If LA, or rather Hollywood, is precipitously no longer being a viable production center what does that say for the 100 years of the Hollywood Dream? That it’s on its death bed?
Yeah, I would say so. Think about all the people who move out to LA after high school and/or college with dreams of making a career in Tinsel Town… that needs to be radically re-thought. And staying here for many is quite untenable.
$60m PER SHOW is too much to suck out of the economy… multiply that by say 15 shows and you’re looking at close to $1b in money (i.e. taxable income for a city that already can’t pay its bills or provide adequate social services – drive down Wilshire Boulevard between Downtown and Beverly Hills and you’ll see what I mean, the roads in Bogota, Colombia are better!).
When I first moved to LA many, many, many (many!) moons ago, you couldn’t go a week without seeing some production set-up on the streets somewhere – that hasn’t been the case in years, I think you might see the production trucks once a month now (if that). I came to LA to work in the movie & TV business, to make movies and TV shows here – but it’s not a forgiving city by any stretch of the word, and the so-called cultural and natural beauty can be found elsewhere… particularly where the productions seem to be heading (like Sydney, Australia for example… and I wouldn’t have to hear Congressman Darrell Issa’s mouth any more either).
Of course many might applaud this, because it ultimately removes the stranglehold that “Hollywood” has on the entertainment business . But only just so, because all of the creative, financial and marketing decisions will still be made in the stark white halls of the four major agencies and the studios. If you been a regular reader of the column, then you’ve gotten a sense that what’s Hollywood impactful is the power of the marketing departments. You know about (and then see) a film or TV show, because of the awesome force (and insane dollars spent) on the marketing of a given project.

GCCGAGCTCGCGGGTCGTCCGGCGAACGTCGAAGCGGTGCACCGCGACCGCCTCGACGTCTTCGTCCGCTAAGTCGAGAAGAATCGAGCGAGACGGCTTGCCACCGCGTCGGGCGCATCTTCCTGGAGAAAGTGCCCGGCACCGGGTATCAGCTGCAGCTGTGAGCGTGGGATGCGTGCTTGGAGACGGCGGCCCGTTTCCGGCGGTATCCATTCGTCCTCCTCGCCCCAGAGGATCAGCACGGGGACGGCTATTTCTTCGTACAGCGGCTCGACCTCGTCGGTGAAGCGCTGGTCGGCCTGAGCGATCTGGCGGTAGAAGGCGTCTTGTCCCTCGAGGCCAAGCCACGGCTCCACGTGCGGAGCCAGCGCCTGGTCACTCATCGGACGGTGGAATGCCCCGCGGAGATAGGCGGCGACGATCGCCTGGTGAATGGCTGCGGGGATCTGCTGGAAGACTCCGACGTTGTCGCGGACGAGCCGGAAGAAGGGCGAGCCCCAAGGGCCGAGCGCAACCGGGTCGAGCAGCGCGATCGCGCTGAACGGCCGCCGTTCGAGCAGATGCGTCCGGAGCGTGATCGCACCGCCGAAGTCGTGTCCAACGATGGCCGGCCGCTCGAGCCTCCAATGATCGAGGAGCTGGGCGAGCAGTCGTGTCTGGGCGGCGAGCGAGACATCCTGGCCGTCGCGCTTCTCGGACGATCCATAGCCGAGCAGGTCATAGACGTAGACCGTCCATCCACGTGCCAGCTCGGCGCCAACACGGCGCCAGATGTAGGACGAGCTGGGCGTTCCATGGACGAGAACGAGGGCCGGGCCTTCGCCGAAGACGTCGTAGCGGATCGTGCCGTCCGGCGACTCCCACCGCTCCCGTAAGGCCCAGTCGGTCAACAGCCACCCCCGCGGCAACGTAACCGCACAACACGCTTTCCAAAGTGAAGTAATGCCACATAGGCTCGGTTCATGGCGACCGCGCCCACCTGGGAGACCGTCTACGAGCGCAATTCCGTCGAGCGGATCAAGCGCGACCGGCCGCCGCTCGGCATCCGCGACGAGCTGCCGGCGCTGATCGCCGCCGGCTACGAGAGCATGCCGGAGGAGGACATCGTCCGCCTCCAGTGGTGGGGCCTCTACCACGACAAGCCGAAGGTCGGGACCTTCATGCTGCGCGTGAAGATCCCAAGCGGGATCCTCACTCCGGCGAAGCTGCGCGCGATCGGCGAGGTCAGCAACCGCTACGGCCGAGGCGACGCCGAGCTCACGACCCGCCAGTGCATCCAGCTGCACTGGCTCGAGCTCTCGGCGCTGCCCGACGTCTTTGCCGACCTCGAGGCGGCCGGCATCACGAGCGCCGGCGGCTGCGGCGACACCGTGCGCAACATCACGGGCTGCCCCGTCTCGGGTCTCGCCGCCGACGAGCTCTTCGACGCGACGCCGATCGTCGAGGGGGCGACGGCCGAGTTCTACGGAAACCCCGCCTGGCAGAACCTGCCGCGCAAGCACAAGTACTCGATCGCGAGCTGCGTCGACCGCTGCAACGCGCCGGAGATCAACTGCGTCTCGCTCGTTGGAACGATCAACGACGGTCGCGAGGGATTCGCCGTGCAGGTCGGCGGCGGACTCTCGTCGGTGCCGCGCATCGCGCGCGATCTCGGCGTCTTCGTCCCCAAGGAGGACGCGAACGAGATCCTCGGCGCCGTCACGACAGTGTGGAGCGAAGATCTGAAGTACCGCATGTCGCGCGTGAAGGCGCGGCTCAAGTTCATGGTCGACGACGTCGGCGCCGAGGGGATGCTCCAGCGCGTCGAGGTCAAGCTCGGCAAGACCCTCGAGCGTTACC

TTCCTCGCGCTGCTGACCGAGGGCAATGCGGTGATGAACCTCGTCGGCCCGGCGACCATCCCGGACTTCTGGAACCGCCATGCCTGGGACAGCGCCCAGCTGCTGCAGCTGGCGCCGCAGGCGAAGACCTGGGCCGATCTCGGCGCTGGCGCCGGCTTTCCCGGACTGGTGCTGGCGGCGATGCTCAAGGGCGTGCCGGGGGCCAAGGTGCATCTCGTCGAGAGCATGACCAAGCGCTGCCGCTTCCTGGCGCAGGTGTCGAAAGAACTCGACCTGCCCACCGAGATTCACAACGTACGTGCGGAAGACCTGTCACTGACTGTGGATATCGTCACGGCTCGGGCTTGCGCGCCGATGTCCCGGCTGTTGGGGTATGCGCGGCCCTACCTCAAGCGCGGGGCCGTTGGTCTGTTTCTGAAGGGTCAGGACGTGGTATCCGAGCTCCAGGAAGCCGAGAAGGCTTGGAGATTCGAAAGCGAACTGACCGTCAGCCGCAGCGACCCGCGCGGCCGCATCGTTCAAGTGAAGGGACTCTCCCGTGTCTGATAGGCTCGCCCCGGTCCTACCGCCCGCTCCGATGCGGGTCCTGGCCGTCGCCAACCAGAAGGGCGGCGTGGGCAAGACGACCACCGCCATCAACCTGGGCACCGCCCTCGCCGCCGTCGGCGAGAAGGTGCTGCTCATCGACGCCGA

What shocks the shit out of me is that when Hollywood action film star Arnold Schwartzeneggar was governor of the Golden State, why the hell didn’t he push for the kind of competitive tax legislation that the other states now have – I know that CA has perennial budget deficit problems (blame that on the ballot initiative system and the property tax rates) and that the face of Hollywood is the rich and famous (e.g. Brad Pitt, Angelina Jolie, George Clooney, Will Smith, Julia Roberts), but the rich and famous constitute probably less 5% of those working and want to work in the Dream Factory… just review the SAG/AFTRA, WGA and DGA data on the percentage of their members who work. IATSE probably can’t even strike anymore its Strike Fund must have been cannibalized by the dwindling amount of local union jobs.
Movies & TV are perhaps America’s biggest export raking in 10s of billons a year; this is an industry that should get some consideration – not get a bitten thumb, because it does generate such fantastical wealth and economic activity. I’m not saying throw a subsidy to the likes of Michael Bay or Ron Meyer or J.J. Abrams, I’m saying level the playing field… because as I said earlier, the high-paying creative and executive jobs are still going to be centered in Los Angeles, and those people are doing just fine, more than fine if you do the research. It’s the below-the-line artisans who are getting royally screwed.